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In the DWG Institute Q3 Technology Lab held in September 2020, digital workplace practitioners, teams from technology providers Beezy and Workgrid, and DWG experts explored digital employee experience (DEX). This post highlights some of the main takeaways from the two-day Technology Lab. Recordings are also included.

Digital employee experience in transition

Digital employee experience (DEX) is an increasingly popular term and focus for digital workplace teams, as well as HR, Internal Communications and IT. But DEX is also a concept that has different interpretations and is in a state of flux, particularly due to the profound changes to the digital workplace caused by the COVID-19 pandemic. In some organizations DEX is viewed differently now than it was at the beginning of 2020.

To explore the different aspects of DEX, the technologies involved and some of the burning issues that practitioners currently face, we settled on “Digital Employee Experience in transition” as the topic for the latest quarterly Technology Lab from the DWG Technology and Research Institute.

The Q3 Technology Lab

The DWG Institute aims to “bring together members and other organizations, technology providers and experts, to share knowledge, ideas and perspectives securely and confidentially, to significantly improve and reimagine the way we work today and in the future.”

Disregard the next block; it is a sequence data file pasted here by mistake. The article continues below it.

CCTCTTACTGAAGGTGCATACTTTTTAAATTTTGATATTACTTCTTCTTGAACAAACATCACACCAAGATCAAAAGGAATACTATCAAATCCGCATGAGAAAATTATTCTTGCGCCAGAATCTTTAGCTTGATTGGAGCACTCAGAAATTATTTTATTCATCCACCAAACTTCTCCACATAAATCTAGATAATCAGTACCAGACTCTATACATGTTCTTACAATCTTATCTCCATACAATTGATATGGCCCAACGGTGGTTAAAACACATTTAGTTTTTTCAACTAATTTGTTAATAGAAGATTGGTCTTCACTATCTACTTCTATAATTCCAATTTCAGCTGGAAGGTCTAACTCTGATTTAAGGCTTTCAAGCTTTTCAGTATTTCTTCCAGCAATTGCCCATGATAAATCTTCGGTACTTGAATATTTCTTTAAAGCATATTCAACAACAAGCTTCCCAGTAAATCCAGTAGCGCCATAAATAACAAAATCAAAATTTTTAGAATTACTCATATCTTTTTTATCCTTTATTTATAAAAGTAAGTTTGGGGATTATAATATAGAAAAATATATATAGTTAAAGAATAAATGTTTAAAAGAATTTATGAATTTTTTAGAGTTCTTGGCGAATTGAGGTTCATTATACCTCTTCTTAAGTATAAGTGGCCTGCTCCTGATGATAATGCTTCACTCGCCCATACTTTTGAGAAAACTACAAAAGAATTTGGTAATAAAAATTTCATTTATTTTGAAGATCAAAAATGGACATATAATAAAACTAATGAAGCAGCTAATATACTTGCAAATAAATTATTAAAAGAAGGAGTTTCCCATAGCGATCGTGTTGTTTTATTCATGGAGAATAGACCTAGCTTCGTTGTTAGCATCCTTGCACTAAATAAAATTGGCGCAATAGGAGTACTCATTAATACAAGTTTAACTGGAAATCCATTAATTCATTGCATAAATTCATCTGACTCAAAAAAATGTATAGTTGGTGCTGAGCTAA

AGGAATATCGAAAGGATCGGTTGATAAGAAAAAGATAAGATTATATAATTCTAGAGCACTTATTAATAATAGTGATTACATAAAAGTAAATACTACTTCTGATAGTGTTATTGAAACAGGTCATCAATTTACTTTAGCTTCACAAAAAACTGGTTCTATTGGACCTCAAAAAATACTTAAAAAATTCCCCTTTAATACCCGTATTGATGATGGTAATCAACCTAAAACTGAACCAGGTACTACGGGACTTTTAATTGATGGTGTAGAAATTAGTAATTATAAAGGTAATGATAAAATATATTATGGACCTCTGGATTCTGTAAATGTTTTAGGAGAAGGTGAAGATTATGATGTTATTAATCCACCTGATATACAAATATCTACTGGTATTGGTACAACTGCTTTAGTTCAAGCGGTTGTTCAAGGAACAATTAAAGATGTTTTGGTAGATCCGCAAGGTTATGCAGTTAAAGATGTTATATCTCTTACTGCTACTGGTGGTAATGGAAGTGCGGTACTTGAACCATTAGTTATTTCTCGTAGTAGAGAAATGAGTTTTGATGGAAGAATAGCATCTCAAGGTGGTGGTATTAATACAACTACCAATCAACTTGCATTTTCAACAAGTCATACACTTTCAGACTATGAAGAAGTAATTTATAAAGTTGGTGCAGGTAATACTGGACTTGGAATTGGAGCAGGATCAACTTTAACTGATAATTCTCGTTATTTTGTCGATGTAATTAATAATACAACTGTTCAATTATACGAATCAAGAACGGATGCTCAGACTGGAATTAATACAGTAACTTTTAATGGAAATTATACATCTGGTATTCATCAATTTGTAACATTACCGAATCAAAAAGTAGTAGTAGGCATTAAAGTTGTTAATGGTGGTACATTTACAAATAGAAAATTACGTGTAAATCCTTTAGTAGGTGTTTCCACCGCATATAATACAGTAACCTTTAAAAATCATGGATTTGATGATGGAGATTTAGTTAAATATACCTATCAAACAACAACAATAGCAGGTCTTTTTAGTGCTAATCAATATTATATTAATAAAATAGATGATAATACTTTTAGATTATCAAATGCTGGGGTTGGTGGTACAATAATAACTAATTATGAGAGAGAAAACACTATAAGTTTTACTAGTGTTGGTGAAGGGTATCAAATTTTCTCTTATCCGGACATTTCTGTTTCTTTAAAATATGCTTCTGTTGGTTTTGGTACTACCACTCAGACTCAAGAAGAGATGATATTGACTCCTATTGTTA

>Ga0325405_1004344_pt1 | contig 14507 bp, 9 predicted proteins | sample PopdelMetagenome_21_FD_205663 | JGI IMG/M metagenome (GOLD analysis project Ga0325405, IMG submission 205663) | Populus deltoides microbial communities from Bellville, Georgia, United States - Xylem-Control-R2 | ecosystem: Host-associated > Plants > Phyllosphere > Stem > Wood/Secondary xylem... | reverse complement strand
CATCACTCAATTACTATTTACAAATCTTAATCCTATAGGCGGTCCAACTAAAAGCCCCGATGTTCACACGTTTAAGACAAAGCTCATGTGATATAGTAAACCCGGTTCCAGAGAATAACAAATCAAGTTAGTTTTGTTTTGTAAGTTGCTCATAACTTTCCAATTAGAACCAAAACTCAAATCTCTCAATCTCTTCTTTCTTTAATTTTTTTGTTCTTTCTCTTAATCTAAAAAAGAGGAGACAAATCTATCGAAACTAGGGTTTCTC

One of the key formats for bringing together members of the global digital workplace community is our quarterly Technology Lab, an online meeting that draws on the best of the DWG research programme, existing formats such as our member meetings and Digital Fikas, and input from our members.

In our Q3 lab we were joined by a diverse group of digital workplace practitioners, experts and representatives from our vendor sponsors, Beezy and Workgrid. Over a packed six hours spread across two days we had an excellent set of presentations, discussions, demos, networking sessions and more, to make this our best DWG Institute Technology Lab yet!

Here are eight key takeaways from the session.

1. This is the age of employee experience

With employee experience as the topic of the two-day Lab, it was important to explore different perspectives and definitions, unpack the term, and set DEX into its wider context.

What was clear throughout the two days is that employee experience is gaining traction within organizations and being taken more seriously by leadership; here the digital workplace is playing a major role in facilitating strong employee experiences. The COVID-19 crisis has also turned up the dial on employee experience, highlighting the importance of putting employees at the centre of technology and more.